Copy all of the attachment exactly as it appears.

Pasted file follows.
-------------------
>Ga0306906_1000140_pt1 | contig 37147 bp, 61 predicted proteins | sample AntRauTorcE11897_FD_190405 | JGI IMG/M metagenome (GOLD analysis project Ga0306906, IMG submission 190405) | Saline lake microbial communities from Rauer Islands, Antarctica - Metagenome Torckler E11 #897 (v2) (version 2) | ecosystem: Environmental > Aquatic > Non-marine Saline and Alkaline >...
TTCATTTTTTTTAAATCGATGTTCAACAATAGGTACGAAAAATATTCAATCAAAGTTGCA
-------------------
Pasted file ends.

>Ga0306906_1000140_pt1 | contig 37147 bp, 61 predicted proteins | sample AntRauTorcE11897_FD_190405 | JGI IMG/M metagenome (GOLD analysis project Ga0306906, IMG submission 190405) | Saline lake microbial communities from Rauer Islands, Antarctica - Metagenome Torckler E11 #897 (v2) (version 2) | ecosystem: Environmental > Aquatic > Non-marine Saline and Alkaline >...
TTCATTTTTTTTAAATCGATGTTCAACAATAGGTACGAAAAATATTCAATCAAAGTTGCA